Commonwealth Local Government Forum

A tale of cross-country collaboration: empowering Pacific communities

04 June 2024



Building resilience throughout the Commonwealth is vital. To protect against climate change, natural disasters, economic and health declines and nowhere is this more important than in the Pacific where the SIDS - or Small Island Developing States – face catastrophic impacts to any, or all of these occurrences.

Cross-country and peer-led

In 2023, a groundbreaking project was proposed for Canadian funding, setting the stage for a unique cross-country, peer-led exchange of skills and experience. This initiative was not just a project but a vibrant story of collaboration, focusing on seaweed farming, composting, and the innovative use of beach wrack. The spotlight was on the resilient communities of Samoa and Kiribati, aiming to foster climate adaptation, food security, and ecological health.

Women experts in sea grape farming

At the heart of this initiative were the women's groups from Vaisala in Samoa and Nanikai in Tarawa, Kiribati. These women, the keepers of their community’s wisdom and skills, were ready to share their knowledge. In Vaisala, the women were experts in farming sea grapes, a local food source rich in nutrients. Meanwhile, in Nanikai, the women excelled in transforming seaweed beach wrack into excellent compost, a technique that enriched their gardens.


Women from these communities were to travel to each other’s villages, demonstrating their techniques and learning from each other. This peer-led approach ensured that the knowledge was not only shared but also adapted to the specific needs and conditions of each location.


The project aimed to showcase the power of peer learning among Pacific communities, promoting inclusive economic growth and environmental stewardship. It drew from the rich experiences of previous projects by the CLGF in Kiribati and Tuvalu and the ACIAR in Samoa and Kiribati, consolidating past successes and customizing them for different cultural and environmental contexts.


The direct beneficiaries of this project were the village communities in Samoa and Kiribati, with a particular focus on women and youth. These beneficiaries gained new skills and knowledge, enabling them to establish sustainable livelihoods. Ongoing support was envisioned through other programs like the Blue and Green Development project in South Tarawa funded by the German Government and UNDP in Samoa, ensuring the project’s long-term success.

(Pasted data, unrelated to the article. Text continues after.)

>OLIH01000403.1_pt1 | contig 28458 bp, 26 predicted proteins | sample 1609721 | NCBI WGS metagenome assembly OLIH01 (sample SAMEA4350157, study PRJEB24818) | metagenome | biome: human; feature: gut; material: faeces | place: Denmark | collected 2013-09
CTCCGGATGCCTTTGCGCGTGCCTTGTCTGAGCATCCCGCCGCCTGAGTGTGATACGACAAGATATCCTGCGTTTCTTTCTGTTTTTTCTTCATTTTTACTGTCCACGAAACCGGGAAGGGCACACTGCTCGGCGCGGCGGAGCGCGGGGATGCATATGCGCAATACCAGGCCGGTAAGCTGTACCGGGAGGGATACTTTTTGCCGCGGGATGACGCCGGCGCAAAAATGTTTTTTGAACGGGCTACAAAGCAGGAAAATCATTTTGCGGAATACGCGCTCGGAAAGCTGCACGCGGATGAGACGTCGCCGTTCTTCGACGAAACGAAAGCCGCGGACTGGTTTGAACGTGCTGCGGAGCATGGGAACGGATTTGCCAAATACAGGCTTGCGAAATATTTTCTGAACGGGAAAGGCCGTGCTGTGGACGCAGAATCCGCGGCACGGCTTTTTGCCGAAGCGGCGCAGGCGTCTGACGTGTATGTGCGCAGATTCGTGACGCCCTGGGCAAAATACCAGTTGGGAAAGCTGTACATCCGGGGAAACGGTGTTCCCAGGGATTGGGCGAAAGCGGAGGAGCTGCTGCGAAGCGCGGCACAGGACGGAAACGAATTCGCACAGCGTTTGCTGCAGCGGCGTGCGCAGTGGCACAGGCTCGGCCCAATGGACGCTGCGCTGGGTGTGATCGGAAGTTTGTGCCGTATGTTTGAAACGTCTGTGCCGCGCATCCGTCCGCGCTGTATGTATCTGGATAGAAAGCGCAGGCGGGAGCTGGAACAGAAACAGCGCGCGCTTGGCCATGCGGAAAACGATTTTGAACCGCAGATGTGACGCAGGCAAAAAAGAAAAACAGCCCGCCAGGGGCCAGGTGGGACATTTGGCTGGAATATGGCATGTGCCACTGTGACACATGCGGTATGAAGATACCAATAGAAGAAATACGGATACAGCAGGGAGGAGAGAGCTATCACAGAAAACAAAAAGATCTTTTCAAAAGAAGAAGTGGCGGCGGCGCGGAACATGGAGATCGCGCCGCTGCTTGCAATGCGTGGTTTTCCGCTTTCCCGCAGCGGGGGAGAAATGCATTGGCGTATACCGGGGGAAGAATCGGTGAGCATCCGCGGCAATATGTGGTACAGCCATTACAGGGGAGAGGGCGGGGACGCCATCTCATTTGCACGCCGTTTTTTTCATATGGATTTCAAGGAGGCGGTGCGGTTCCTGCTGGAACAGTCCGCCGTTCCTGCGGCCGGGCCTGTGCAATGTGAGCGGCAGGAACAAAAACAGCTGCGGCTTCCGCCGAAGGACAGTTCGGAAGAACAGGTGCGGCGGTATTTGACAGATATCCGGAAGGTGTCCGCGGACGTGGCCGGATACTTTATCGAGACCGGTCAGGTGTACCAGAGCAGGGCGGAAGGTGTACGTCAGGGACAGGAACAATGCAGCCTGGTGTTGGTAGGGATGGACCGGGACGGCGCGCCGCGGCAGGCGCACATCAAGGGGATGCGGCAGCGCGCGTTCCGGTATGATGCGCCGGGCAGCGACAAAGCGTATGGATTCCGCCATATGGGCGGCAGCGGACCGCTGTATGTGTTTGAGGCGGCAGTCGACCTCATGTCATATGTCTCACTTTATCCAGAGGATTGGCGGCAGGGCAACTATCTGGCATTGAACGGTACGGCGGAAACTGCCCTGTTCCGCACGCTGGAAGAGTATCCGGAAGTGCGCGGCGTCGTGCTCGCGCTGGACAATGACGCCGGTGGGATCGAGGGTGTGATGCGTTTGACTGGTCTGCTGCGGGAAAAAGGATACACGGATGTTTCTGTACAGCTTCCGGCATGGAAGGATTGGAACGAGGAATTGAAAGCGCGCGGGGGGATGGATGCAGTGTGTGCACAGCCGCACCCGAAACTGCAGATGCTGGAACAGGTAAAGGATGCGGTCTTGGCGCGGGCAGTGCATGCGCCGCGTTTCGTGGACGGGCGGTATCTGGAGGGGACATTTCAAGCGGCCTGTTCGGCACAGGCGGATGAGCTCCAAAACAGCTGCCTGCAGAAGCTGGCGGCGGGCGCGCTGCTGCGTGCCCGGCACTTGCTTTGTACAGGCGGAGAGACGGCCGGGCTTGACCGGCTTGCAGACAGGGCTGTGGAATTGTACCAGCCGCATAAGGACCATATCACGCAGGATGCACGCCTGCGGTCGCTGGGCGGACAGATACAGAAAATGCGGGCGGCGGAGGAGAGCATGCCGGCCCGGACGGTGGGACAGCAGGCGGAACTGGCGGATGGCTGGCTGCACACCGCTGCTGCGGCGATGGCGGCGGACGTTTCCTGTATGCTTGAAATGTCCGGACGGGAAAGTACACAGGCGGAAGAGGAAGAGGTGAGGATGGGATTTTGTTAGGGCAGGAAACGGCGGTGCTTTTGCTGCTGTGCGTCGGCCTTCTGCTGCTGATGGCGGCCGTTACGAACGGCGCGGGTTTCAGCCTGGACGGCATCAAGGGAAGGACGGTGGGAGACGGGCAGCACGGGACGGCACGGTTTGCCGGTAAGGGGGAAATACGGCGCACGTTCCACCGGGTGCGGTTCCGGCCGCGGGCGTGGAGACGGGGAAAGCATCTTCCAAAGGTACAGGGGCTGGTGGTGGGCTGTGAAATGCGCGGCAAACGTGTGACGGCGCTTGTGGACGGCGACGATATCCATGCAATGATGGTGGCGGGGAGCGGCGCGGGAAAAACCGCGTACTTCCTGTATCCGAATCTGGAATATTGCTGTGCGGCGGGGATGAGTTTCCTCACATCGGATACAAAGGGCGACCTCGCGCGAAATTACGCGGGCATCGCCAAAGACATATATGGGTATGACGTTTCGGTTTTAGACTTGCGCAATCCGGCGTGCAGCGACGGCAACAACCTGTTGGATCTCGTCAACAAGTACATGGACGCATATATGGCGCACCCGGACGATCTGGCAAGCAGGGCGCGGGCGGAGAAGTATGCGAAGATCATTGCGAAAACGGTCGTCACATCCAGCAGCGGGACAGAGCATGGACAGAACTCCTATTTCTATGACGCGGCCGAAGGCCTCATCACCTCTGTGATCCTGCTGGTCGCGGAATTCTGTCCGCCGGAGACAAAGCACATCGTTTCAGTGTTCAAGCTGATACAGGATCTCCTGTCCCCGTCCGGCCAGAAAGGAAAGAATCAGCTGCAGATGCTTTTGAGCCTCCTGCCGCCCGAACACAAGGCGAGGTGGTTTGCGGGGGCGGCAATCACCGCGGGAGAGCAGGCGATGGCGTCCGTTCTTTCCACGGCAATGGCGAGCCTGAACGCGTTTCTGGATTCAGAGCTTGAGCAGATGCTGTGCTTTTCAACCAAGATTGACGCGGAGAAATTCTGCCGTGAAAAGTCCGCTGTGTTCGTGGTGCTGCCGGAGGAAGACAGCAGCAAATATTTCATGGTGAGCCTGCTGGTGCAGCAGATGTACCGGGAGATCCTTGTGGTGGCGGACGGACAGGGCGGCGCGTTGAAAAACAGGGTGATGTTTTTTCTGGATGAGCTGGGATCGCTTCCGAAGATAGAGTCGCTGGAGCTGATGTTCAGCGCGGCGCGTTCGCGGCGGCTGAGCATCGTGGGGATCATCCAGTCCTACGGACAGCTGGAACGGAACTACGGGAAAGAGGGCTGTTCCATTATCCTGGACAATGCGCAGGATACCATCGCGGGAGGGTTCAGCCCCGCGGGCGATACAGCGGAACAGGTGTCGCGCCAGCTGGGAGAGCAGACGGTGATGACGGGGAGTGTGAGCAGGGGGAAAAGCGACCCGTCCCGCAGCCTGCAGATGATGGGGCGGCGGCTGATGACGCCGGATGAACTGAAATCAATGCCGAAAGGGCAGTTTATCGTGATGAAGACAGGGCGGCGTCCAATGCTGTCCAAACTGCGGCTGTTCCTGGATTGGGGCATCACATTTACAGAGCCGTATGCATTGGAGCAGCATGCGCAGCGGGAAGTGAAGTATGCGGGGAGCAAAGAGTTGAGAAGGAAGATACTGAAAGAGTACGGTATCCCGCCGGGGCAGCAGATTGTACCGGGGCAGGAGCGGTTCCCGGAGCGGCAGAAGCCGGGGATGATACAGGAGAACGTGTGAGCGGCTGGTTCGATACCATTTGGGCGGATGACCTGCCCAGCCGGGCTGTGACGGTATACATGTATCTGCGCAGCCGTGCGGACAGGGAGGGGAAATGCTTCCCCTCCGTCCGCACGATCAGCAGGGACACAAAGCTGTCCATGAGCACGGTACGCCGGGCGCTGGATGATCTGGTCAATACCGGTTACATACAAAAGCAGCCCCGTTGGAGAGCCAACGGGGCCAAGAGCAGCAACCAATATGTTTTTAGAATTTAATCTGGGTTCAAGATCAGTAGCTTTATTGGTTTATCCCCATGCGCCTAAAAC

Family-based enterprises

The project aimed to establish a lasting framework for cross-country exchanges, ensuring long-term benefits in seaweed farming, composting, and future aquaponics initiatives. By encouraging family-based enterprises and inclusive economic practices, it sought to break traditional gender barriers and empower women to take on leadership roles.


However, the journey was not without its challenges. The initial plan to have women travel between Samoa and Kiribati during the Christmas season in 2023 proved difficult. Many women were engaged in church events and other local commitments, making it impossible to travel within the allotted time.

Comprehensive manual

To ensure the project's success, CLGF representative travelled to Samoa to assess the feasibility of rescheduling the exchange. This visit was fruitful, leading to the development of a comprehensive manual detailing Samoan sea grape farming techniques, which was shared with their colleagues in Kiribati. A copy of the manual is attached.

Encouraged by this progress, a new project proposal was again submitted to Canadian funders for 2024. The proposal was successful, and preparations are now underway for the exchange to take place in the third quarter of 2024.

Foundation for future collaboration

This initiative has laid a strong foundation for future collaboration. The project not only aims to empower women and promote sustainable practices but also to create a model for peer-led learning that can be replicated across the Pacific region. It is a story of empowerment, resilience, and the enduring power of community.

Brighter future for all

Through this initiative, the women of Vaisala and Nanikai, and their broader communities, will embark on a journey of learning and growth. They will show that when communities come together to share their knowledge and skills, they can create a brighter, more sustainable future for all. The upcoming exchange in 2024 promises to build on this momentum, fostering deeper connections and more robust solutions for climate resilience and food security in the Pacific.


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